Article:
Under point 4, specialization is a non-issue for community colleges.
We don't need specialists.

Under point 5, I don't know why apologists for tenure seem to think that nobody wants to pay decent salaries. We pay what we have to. If we suddenly have to pay more, we will. This ain't rocket science.

I'll turn the tables. Let's assume the existence of dead wood. What's your proposal for dealing with it?

Dr. Crazy said...


1) Sailorman? I don't know what you're talking about.

2) If it's a 5-year contract then a new opportunity would mean that you need to renegotiate the contract if an opportunity came up that wasn't within the terms of that contract. This would include a layer of red tape that isn't currently there for me, and a change could be denied, based on the perceived needs of the institution or upon the inclination of the evaluator. Given the particular tenure situation at my university (which I took care to outline in pretty good detail) this would, actually, be harder.

3) I addressed this point in a comment.

4) I wasn't talking about community colleges. BUT. I'll say this. Within my discipline, I'll say that I think it's a bad thing to reinforce hierarchies that dismiss the ideas of people based on institution type. Even at a community college, I would argue that active participation in the discipline (although in different ways obviously than at a research university) are vital to what makes it a community *college* rather than just highschool 2.0. Now, does a community college professor need the level of specialization that an R1 prof needs when in the profession? No. But some level of specialization, in my discipline as it stands now, is necessary to professional engagement. Unless you want to lock people into their job and forestall potential mobility, some value needs to be placed on their own intellectual interests. And I say this as a person with a number of colleagues at CCs with active research agendas in specialized areas. In fact, in one of my research areas, CC people are central contributors. Take that away, and you do a disservice to higher education. Moreover, I would argue that people who are the least professionally engaged and the least engaged in university life that I know in my discipline are also the ones who don't have specialized interests. The "dead wood" people are the ones who don't engage in my discipline. period.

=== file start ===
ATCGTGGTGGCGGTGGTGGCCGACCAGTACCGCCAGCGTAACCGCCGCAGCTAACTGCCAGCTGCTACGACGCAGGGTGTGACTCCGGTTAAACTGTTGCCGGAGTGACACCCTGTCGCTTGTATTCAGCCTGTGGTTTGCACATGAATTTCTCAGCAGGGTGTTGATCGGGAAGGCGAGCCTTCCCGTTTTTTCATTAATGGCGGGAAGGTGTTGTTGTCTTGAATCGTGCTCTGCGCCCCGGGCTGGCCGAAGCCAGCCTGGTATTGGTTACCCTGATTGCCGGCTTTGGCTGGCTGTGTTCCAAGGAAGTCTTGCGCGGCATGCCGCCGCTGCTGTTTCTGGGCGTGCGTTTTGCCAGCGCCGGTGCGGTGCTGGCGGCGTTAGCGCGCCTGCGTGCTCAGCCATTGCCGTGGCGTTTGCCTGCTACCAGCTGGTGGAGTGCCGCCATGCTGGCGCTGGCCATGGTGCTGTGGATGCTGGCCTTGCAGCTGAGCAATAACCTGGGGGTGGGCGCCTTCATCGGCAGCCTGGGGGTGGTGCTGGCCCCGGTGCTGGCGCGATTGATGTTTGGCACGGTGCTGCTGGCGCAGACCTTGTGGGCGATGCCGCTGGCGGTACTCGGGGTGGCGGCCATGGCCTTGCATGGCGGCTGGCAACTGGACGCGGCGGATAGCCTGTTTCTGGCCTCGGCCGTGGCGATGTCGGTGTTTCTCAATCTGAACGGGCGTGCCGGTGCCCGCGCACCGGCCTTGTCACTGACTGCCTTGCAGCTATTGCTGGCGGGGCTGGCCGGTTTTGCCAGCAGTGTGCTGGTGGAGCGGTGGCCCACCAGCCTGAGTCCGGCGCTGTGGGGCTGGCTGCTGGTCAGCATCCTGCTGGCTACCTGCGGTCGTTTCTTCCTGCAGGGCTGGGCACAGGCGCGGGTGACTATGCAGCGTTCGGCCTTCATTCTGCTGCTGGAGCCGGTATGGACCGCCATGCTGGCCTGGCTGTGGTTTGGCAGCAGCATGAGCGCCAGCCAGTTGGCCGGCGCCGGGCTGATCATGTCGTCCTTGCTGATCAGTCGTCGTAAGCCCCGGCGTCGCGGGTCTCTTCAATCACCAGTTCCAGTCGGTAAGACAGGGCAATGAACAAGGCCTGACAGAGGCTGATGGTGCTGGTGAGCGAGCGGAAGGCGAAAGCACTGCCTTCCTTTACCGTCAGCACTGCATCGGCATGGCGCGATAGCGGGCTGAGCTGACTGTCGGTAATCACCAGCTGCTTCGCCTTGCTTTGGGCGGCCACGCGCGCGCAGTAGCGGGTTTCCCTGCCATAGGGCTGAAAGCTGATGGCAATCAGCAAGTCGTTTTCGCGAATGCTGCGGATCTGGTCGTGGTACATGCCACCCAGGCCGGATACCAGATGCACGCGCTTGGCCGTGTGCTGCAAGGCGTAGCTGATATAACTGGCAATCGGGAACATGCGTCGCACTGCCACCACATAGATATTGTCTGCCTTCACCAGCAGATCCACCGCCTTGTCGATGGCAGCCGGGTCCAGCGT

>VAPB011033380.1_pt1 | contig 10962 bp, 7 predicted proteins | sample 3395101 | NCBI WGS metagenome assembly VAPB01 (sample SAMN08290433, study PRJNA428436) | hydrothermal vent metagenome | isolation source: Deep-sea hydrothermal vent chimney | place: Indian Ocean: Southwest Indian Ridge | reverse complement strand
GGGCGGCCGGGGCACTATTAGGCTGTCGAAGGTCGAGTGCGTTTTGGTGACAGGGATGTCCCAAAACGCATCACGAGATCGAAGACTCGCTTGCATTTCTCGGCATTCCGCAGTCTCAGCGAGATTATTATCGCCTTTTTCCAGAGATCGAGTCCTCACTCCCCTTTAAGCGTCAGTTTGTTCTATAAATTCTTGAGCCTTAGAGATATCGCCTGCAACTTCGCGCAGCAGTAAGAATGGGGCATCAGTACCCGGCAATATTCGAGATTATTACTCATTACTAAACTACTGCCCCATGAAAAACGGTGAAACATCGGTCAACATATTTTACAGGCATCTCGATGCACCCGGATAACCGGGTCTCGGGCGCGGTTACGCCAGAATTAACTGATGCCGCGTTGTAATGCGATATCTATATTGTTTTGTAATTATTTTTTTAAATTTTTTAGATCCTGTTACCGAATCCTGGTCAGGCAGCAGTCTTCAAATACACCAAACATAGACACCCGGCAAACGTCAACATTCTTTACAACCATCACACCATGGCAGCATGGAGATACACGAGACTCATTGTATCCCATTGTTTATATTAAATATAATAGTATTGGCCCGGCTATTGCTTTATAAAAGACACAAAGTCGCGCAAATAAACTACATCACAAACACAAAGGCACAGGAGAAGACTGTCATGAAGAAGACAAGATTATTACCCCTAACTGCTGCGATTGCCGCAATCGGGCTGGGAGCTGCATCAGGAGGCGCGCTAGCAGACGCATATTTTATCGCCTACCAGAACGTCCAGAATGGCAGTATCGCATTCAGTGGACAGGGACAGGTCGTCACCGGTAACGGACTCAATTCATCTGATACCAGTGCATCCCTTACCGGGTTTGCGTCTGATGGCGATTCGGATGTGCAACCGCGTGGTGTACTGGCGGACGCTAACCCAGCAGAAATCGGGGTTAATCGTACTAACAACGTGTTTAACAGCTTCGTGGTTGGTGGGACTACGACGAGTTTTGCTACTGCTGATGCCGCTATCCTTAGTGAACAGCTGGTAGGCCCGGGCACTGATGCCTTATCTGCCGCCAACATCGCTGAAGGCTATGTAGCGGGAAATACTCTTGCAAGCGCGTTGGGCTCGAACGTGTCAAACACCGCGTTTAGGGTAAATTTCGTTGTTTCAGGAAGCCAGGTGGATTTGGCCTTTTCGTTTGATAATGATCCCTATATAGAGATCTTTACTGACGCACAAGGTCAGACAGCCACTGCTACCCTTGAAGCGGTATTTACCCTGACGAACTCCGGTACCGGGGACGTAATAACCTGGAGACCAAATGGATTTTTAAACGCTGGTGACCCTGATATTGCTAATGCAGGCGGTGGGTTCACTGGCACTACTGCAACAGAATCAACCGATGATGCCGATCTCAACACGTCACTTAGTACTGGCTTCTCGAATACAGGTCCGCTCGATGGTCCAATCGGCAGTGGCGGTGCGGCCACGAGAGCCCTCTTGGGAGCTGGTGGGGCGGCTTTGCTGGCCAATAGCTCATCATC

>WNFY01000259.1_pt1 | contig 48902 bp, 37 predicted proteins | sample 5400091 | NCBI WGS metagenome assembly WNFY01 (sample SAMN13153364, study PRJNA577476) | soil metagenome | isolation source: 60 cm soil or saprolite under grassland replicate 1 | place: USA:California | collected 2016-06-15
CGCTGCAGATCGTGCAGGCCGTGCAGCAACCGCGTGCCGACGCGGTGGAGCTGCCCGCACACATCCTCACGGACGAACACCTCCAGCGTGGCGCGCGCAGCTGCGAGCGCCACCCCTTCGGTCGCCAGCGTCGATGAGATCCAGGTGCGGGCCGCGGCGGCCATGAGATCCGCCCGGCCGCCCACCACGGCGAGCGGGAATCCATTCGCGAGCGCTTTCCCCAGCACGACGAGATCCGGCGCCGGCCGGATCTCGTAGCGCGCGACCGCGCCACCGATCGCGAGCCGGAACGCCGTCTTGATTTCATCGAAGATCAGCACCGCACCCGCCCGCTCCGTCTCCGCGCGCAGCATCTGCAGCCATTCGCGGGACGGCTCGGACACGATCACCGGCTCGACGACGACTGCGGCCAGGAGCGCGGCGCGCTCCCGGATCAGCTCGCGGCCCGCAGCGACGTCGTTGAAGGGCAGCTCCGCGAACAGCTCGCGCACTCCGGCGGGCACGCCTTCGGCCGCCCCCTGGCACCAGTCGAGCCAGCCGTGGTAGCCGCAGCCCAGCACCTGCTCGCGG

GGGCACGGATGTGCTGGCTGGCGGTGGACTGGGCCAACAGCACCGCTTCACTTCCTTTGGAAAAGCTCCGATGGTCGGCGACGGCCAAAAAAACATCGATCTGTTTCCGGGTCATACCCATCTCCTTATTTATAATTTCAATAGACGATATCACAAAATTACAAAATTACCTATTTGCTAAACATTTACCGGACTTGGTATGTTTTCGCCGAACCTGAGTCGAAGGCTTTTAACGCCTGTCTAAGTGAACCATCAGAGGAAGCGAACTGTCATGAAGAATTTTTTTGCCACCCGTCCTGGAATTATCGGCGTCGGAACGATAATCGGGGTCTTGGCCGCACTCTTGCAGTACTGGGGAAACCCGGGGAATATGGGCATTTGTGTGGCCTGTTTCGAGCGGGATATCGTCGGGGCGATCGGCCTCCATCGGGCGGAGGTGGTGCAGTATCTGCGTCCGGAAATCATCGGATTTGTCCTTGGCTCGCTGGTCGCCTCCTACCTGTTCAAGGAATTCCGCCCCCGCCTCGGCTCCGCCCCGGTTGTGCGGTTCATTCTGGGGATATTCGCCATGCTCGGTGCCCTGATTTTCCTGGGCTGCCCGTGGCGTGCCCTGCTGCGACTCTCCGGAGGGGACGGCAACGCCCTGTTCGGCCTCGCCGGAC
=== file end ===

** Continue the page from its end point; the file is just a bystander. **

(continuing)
5. I'm not an apologist for tenure: I'm an advocate for it. And as you say, "We pay what we have to." In a glutted discipline like English, tenure *makes* institutions pay a reasonable wage for a small portion of the people who do the labor. Without tenure, NO English professors, given the overproduction of PhDs as it now stands, would necessarily make a reasonable wage given the market. Moreover, one of the reasons that institutions can get away right now with paying people in high-demand fields what they do now is because tenure compensates for the pay cut that they take. My point in #5 was that, as I see it, the entire pay scale will change if tenure is not there as an incentive. Now, if we start not with removing tenure but rather with regulating the production of PhDs across disciplines, and then after we've done that we moved to multiyear contracts, perhaps there would be a reasonable "let the market decide" argument. The problem is, universities can't afford to limit the number of English PhDs because composition programs (at both CCs a and 4-years) run on the backs of graduate students (for even at CC's adjunct labor comes from the ABD pool). But if we look at the reality of the current market, in my field specifically, it makes absolutely no sense to trust that any institution would do other than exploit the labor that is available. It's what's been happening with the move to adjunctification for years.